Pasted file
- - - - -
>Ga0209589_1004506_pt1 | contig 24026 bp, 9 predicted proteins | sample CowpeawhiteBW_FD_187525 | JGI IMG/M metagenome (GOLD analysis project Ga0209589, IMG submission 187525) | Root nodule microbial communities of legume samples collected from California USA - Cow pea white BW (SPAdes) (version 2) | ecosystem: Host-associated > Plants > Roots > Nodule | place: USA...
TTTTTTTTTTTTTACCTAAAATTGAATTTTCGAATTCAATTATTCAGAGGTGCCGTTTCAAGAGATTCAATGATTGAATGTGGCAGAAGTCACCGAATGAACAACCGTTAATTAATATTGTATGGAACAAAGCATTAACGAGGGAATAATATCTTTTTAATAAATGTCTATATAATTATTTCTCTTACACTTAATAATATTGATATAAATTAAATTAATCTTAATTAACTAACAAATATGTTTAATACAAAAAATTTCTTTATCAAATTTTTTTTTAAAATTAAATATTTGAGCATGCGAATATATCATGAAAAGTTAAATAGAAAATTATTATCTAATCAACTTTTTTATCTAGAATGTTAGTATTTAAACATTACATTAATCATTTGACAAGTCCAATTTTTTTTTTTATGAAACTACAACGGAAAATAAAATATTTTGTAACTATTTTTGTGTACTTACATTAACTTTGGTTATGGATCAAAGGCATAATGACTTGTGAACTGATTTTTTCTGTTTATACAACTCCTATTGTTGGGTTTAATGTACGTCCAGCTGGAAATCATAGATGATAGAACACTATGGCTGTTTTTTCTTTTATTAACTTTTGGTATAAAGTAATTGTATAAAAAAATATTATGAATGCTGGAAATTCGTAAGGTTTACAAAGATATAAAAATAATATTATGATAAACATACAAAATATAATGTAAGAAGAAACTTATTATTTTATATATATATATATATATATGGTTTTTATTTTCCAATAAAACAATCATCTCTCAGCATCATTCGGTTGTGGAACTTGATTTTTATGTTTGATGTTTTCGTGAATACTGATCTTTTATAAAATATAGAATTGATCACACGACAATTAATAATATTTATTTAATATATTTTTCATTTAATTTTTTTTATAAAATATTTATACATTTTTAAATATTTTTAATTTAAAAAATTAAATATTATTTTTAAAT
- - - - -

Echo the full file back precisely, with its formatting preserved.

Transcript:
>Ga0209589_1004506_pt1 | contig 24026 bp, 9 predicted proteins | sample CowpeawhiteBW_FD_187525 | JGI IMG/M metagenome (GOLD analysis project Ga0209589, IMG submission 187525) | Root nodule microbial communities of legume samples collected from California USA - Cow pea white BW (SPAdes) (version 2) | ecosystem: Host-associated > Plants > Roots > Nodule | place: USA...
TTTTTTTTTTTTTACCTAAAATTGAATTTTCGAATTCAATTATTCAGAGGTGCCGTTTCAAGAGATTCAATGATTGAATGTGGCAGAAGTCACCGAATGAACAACCGTTAATTAATATTGTATGGAACAAAGCATTAACGAGGGAATAATATCTTTTTAATAAATGTCTATATAATTATTTCTCTTACACTTAATAATATTGATATAAATTAAATTAATCTTAATTAACTAACAAATATGTTTAATACAAAAAATTTCTTTATCAAATTTTTTTTTAAAATTAAATATTTGAGCATGCGAATATATCATGAAAAGTTAAATAGAAAATTATTATCTAATCAACTTTTTTATCTAGAATGTTAGTATTTAAACATTACATTAATCATTTGACAAGTCCAATTTTTTTTTTTATGAAACTACAACGGAAAATAAAATATTTTGTAACTATTTTTGTGTACTTACATTAACTTTGGTTATGGATCAAAGGCATAATGACTTGTGAACTGATTTTTTCTGTTTATACAACTCCTATTGTTGGGTTTAATGTACGTCCAGCTGGAAATCATAGATGATAGAACACTATGGCTGTTTTTTCTTTTATTAACTTTTGGTATAAAGTAATTGTATAAAAAAATATTATGAATGCTGGAAATTCGTAAGGTTTACAAAGATATAAAAATAATATTATGATAAACATACAAAATATAATGTAAGAAGAAACTTATTATTTTATATATATATATATATATATGGTTTTTATTTTCCAATAAAACAATCATCTCTCAGCATCATTCGGTTGTGGAACTTGATTTTTATGTTTGATGTTTTCGTGAATACTGATCTTTTATAAAATATAGAATTGATCACACGACAATTAATAATATTTATTTAATATATTTTTCATTTAATTTTTTTTATAAAATATTTATACATTTTTAAATATTTTTAATTTAAAAAATTAAATATTATTTTTAAAT